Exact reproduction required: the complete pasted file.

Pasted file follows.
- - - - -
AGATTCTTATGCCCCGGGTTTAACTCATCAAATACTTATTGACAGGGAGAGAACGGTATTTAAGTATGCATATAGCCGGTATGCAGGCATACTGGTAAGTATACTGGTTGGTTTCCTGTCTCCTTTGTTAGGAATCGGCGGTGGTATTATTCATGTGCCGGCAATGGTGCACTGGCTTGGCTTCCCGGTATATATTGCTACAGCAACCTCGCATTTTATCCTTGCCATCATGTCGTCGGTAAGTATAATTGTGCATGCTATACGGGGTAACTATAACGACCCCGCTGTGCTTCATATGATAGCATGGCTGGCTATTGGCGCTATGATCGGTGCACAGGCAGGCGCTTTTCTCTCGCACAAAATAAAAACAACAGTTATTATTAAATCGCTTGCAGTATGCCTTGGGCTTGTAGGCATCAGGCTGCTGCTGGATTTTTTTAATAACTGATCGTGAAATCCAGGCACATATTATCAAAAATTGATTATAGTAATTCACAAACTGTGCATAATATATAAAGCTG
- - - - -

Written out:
AGATTCTTATGCCCCGGGTTTAACTCATCAAATACTTATTGACAGGGAGAGAACGGTATTTAAGTATGCATATAGCCGGTATGCAGGCATACTGGTAAGTATACTGGTTGGTTTCCTGTCTCCTTTGTTAGGAATCGGCGGTGGTATTATTCATGTGCCGGCAATGGTGCACTGGCTTGGCTTCCCGGTATATATTGCTACAGCAACCTCGCATTTTATCCTTGCCATCATGTCGTCGGTAAGTATAATTGTGCATGCTATACGGGGTAACTATAACGACCCCGCTGTGCTTCATATGATAGCATGGCTGGCTATTGGCGCTATGATCGGTGCACAGGCAGGCGCTTTTCTCTCGCACAAAATAAAAACAACAGTTATTATTAAATCGCTTGCAGTATGCCTTGGGCTTGTAGGCATCAGGCTGCTGCTGGATTTTTTTAATAACTGATCGTGAAATCCAGGCACATATTATCAAAAATTGATTATAGTAATTCACAAACTGTGCATAATATATAAAGCTG